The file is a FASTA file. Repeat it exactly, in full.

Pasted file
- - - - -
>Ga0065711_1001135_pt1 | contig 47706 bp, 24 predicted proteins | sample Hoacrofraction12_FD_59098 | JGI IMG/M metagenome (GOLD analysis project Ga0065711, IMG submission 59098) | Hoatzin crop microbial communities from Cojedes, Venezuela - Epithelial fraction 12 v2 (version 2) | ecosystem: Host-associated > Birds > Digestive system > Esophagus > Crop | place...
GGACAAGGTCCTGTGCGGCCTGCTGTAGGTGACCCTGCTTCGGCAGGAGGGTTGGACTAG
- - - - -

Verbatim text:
>Ga0065711_1001135_pt1 | contig 47706 bp, 24 predicted proteins | sample Hoacrofraction12_FD_59098 | JGI IMG/M metagenome (GOLD analysis project Ga0065711, IMG submission 59098) | Hoatzin crop microbial communities from Cojedes, Venezuela - Epithelial fraction 12 v2 (version 2) | ecosystem: Host-associated > Birds > Digestive system > Esophagus > Crop | place...
GGACAAGGTCCTGTGCGGCCTGCTGTAGGTGACCCTGCTTCGGCAGGAGGGTTGGACTAG